“25. The understanding by the assessee and the Revenue, in the obtaining factual matrix, has its own limitation. It is because the principle of res judicata would have no application in spite of the understanding by the assessee and the Revenue, for the circular dated 15.04.1994, is not to the specific effect as suggested and, further notification dated 07.03.1994 was valid between 1st April, 1994 up to 31st March, 1997 (upto 31st March, 1997 vide notification dated 12.03.1997) and not thereafter. The Commercial Tax Department, by a circular, could have extended the benefit under a notification and, therefore, principle of estoppel would apply, though there are authorities which opine that a circular could not have altered and restricted the notification to the determent of the assessee. Circulars issued under tax enactments can tone down the rigour of law, for an authority which wields power for its own advantage is given right to forego advantage when required and considered necessary. This power to issue circulars is for just, proper and efficient management of the work and in public interest. It is a beneficial power for proper administration of fiscal law, so that undue hardship may not be caused. Circulars are binding on the authorities administering the enactment but cannot alter the provision of the enactment, etc. to the detriment of the assessee. Needless to emphasise that a circular should not be adverse and cause prejudice to the assessee. (See : UCO Bank, Calcutta v. Commissioner of Income Tax, West Bengal – (1999)4 SCC 599.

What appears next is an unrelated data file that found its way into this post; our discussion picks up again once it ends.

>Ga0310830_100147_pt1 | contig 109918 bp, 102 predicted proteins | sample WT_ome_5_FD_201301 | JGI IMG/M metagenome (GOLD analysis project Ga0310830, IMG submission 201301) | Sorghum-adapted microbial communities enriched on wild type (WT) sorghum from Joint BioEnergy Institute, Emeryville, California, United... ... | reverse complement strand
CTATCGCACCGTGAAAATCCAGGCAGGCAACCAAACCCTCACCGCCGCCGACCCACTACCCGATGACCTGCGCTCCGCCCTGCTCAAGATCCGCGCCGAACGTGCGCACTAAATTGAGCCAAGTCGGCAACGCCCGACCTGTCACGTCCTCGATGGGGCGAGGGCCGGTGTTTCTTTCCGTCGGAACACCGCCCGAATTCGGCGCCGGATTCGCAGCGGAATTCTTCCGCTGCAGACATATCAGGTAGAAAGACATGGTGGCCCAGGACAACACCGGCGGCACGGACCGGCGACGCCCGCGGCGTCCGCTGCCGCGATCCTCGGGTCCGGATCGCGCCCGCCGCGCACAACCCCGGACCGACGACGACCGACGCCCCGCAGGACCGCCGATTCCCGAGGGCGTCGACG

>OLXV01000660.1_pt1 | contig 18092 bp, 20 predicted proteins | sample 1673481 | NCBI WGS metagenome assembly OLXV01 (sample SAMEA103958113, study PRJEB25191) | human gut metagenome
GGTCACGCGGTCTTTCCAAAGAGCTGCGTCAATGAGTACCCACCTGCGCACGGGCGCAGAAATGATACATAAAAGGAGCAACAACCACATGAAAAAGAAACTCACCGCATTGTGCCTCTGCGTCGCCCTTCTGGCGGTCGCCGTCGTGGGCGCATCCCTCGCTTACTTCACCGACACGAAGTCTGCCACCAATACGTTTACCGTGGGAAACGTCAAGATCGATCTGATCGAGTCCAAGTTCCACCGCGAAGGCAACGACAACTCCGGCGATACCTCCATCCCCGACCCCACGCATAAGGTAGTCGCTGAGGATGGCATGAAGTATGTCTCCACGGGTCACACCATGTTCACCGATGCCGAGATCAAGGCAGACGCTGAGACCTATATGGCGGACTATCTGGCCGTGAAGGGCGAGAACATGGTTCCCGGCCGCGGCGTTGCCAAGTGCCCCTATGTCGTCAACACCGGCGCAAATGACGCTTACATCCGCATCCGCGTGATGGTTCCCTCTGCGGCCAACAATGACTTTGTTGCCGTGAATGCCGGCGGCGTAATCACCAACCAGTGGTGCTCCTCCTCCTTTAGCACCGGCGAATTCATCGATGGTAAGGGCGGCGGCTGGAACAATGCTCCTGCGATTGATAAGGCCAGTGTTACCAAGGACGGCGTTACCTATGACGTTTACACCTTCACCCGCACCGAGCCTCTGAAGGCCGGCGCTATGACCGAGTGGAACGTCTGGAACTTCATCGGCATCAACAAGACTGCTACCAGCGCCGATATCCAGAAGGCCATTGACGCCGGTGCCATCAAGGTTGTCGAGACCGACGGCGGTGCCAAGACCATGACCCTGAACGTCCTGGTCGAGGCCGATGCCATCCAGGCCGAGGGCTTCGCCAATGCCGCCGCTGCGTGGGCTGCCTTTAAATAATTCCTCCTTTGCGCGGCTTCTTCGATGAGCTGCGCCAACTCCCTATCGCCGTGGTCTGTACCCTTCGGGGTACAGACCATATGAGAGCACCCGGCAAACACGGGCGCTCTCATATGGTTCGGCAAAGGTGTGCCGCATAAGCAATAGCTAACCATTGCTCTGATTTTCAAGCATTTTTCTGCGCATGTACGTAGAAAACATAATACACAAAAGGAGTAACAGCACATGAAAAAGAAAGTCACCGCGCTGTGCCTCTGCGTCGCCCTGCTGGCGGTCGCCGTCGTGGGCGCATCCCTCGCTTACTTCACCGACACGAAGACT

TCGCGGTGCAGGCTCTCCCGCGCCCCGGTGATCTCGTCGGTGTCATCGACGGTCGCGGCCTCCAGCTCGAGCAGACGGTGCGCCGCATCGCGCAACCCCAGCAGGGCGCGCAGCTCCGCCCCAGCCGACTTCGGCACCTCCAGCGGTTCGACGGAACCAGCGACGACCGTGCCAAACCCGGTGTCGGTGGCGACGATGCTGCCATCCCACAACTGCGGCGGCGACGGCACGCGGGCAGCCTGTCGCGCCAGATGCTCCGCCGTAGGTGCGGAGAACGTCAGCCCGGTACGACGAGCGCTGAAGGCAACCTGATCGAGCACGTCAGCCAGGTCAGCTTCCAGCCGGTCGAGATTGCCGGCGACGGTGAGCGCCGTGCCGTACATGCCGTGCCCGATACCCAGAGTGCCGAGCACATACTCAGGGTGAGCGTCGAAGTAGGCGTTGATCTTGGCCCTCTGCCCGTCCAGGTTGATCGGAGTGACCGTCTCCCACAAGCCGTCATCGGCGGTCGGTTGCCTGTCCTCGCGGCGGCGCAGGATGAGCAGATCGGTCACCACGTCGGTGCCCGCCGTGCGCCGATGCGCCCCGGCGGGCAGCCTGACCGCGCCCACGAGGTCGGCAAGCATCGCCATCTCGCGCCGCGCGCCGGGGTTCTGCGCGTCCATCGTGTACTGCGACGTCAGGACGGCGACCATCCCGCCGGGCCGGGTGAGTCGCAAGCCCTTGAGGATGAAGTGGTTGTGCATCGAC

26. In Commissioner of Central Excise, Bolpur v. Ratan Melting and Wire Industries – (2008)13 SCC 1, it has been held that circulars and instructions issued by the Board are binding on the authorities under respective statute, but when this Court or High Court lays down a principle, it would be appropriate for the Court to direct that the circular should not be given effect to, for the circulars are not binding on the Court. In the case at hand, once circular dated 15.04.1994 stands withdrawn vide circular dated 16.04.2001, the appellant-assessee cannot claim the benefit of the withdrawn circular.

27. The controversy herein centres round the period from 1st April, 2001 to 31st March, 2002. The period in question is mostly post the circular dated 16.04.2001. As we find, the appellant-assessee has pleaded to take benefit of the circular dated 15.04.1994, which stands withdrawn and was only applicable to the notification dated 07.03.1994. It was not specifically applicable to the notification dated 21.01.2000. The fact that the third paragraph of the notification dated 21.01.2000 is identically worded to the third paragraph of the notification dated 07.03.1994 but that would not by itself justify the applicability of circular dated 15.04.1994.